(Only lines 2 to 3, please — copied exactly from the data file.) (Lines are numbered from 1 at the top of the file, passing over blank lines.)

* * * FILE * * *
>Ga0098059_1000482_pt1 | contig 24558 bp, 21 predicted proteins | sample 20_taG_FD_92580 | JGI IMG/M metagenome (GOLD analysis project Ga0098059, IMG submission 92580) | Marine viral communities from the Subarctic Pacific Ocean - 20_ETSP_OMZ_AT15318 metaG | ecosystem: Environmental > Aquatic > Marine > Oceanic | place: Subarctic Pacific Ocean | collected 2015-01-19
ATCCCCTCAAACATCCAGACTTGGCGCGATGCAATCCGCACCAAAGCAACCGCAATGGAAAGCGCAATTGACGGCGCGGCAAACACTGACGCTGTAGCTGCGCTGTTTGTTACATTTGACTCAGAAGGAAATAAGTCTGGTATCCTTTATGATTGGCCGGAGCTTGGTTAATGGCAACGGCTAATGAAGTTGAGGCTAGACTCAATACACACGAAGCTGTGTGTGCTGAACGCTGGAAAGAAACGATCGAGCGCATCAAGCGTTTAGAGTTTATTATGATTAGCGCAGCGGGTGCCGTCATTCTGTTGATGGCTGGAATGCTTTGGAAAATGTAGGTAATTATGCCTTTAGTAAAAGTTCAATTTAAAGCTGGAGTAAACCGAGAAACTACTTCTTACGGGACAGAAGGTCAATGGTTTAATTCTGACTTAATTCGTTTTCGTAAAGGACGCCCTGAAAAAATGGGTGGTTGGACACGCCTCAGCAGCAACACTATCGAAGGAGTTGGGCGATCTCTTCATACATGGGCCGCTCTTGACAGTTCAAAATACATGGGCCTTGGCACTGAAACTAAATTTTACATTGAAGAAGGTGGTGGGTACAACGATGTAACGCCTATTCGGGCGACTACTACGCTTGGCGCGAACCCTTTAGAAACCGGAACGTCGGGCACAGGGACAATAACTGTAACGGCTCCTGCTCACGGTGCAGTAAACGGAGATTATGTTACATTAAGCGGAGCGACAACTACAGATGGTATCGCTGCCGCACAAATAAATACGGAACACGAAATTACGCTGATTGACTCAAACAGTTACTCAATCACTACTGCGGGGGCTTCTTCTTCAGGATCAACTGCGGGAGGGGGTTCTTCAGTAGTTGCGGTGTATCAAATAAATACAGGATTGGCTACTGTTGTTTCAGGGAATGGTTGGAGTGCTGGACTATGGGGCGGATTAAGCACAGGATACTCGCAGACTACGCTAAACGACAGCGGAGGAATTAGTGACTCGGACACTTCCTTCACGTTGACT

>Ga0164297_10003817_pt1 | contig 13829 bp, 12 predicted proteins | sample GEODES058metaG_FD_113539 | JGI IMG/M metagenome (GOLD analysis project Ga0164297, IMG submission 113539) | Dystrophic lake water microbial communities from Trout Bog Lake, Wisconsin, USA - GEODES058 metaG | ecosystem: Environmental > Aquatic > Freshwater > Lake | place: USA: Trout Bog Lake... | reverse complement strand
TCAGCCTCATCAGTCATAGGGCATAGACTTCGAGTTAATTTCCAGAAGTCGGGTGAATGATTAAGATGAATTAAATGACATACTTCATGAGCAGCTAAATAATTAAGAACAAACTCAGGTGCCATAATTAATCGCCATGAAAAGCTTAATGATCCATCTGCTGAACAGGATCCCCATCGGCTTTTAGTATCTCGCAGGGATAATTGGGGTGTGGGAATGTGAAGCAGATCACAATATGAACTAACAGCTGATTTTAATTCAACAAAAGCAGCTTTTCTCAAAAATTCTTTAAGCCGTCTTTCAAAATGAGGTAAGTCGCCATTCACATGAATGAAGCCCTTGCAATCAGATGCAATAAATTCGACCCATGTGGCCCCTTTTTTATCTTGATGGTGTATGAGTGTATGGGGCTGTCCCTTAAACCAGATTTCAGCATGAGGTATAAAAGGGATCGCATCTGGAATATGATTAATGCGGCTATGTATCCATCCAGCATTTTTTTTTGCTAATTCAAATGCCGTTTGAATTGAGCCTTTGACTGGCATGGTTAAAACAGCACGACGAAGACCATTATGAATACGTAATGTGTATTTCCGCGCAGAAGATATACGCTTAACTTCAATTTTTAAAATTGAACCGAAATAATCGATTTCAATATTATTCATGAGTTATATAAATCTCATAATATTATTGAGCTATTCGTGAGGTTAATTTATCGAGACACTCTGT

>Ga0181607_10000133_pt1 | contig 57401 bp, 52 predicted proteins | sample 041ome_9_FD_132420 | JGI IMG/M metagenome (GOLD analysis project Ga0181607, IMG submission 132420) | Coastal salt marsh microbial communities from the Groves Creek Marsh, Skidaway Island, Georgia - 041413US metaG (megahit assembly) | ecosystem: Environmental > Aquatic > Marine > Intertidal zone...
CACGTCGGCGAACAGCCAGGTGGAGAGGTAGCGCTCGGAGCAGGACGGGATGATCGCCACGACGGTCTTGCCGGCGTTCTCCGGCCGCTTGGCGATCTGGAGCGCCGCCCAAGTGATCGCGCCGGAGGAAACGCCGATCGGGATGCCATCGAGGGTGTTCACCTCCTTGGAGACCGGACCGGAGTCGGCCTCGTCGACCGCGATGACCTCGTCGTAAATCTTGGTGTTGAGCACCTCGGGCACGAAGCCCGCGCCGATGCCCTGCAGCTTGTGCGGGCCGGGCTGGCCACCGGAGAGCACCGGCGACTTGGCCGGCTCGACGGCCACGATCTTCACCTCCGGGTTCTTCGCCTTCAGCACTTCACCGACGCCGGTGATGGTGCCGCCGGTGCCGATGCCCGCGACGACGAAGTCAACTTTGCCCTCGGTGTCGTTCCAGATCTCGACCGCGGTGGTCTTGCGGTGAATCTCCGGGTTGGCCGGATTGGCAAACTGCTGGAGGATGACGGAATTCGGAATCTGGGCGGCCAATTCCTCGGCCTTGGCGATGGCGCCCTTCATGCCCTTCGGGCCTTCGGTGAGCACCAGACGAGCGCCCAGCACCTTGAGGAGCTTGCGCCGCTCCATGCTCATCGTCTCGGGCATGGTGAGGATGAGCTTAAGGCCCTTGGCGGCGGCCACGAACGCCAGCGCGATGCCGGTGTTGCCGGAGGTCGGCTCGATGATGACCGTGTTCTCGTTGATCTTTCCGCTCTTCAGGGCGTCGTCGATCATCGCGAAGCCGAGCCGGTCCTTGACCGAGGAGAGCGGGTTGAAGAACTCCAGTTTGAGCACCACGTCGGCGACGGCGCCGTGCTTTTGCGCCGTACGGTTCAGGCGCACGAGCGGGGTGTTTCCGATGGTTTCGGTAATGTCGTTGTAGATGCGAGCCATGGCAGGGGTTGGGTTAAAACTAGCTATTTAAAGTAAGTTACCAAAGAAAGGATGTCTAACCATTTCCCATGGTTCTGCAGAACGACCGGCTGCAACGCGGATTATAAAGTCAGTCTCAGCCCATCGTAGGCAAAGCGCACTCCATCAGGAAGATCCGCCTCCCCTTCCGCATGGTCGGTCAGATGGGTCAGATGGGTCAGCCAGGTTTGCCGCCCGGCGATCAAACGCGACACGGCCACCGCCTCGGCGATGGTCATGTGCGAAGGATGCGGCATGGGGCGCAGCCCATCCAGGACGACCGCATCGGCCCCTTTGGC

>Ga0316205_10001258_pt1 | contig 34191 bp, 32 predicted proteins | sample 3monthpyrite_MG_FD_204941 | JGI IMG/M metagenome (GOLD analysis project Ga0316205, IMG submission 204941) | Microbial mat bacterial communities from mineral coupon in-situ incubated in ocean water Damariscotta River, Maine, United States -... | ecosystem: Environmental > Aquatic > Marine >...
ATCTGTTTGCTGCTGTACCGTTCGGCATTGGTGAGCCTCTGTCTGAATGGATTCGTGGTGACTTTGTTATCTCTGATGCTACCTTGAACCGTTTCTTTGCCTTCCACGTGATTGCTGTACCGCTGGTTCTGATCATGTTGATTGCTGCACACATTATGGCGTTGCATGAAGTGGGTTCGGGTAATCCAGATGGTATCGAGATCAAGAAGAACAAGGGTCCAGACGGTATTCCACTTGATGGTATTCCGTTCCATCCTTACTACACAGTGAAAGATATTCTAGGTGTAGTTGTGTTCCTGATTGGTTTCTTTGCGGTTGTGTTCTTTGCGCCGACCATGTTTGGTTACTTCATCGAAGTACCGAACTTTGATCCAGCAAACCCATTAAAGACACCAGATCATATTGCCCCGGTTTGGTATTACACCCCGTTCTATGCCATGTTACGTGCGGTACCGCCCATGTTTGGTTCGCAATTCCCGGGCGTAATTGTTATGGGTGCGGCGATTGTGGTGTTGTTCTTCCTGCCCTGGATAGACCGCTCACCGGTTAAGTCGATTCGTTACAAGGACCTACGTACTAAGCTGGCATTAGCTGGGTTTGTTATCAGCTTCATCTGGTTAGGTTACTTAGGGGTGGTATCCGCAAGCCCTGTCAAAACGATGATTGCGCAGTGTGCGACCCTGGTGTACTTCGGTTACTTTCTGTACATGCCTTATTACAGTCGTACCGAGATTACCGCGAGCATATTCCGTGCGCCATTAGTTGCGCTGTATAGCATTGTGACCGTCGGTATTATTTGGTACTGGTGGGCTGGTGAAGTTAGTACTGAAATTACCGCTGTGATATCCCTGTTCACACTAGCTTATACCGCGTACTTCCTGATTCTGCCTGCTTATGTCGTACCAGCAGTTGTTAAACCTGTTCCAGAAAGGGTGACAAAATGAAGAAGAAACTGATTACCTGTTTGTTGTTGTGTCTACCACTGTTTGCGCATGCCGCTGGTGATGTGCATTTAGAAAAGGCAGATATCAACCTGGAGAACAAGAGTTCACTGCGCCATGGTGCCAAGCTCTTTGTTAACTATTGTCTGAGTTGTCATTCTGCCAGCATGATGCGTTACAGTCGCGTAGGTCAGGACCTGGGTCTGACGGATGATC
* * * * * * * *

ATCCCCTCAAACATCCAGACTTGGCGCGATGCAATCCGCACCAAAGCAACCGCAATGGAAAGCGCAATTGACGGCGCGGCAAACACTGACGCTGTAGCTGCGCTGTTTGTTACATTTGACTCAGAAGGAAATAAGTCTGGTATCCTTTATGATTGGCCGGAGCTTGGTTAATGGCAACGGCTAATGAAGTTGAGGCTAGACTCAATACACACGAAGCTGTGTGTGCTGAACGCTGGAAAGAAACGATCGAGCGCATCAAGCGTTTAGAGTTTATTATGATTAGCGCAGCGGGTGCCGTCATTCTGTTGATGGCTGGAATGCTTTGGAAAATGTAGGTAATTATGCCTTTAGTAAAAGTTCAATTTAAAGCTGGAGTAAACCGAGAAACTACTTCTTACGGGACAGAAGGTCAATGGTTTAATTCTGACTTAATTCGTTTTCGTAAAGGACGCCCTGAAAAAATGGGTGGTTGGACACGCCTCAGCAGCAACACTATCGAAGGAGTTGGGCGATCTCTTCATACATGGGCCGCTCTTGACAGTTCAAAATACATGGGCCTTGGCACTGAAACTAAATTTTACATTGAAGAAGGTGGTGGGTACAACGATGTAACGCCTATTCGGGCGACTACTACGCTTGGCGCGAACCCTTTAGAAACCGGAACGTCGGGCACAGGGACAATAACTGTAACGGCTCCTGCTCACGGTGCAGTAAACGGAGATTATGTTACATTAAGCGGAGCGACAACTACAGATGGTATCGCTGCCGCACAAATAAATACGGAACACGAAATTACGCTGATTGACTCAAACAGTTACTCAATCACTACTGCGGGGGCTTCTTCTTCAGGATCAACTGCGGGAGGGGGTTCTTCAGTAGTTGCGGTGTATCAAATAAATACAGGATTGGCTACTGTTGTTTCAGGGAATGGTTGGAGTGCTGGACTATGGGGCGGATTAAGCACAGGATACTCGCAGACTACGCTAAACGACAGCGGAGGAATTAGTGACTCGGACACTTCCTTCACGTTGACT

>Ga0164297_10003817_pt1 | contig 13829 bp, 12 predicted proteins | sample GEODES058metaG_FD_113539 | JGI IMG/M metagenome (GOLD analysis project Ga0164297, IMG submission 113539) | Dystrophic lake water microbial communities from Trout Bog Lake, Wisconsin, USA - GEODES058 metaG | ecosystem: Environmental > Aquatic > Freshwater > Lake | place: USA: Trout Bog Lake... | reverse complement strand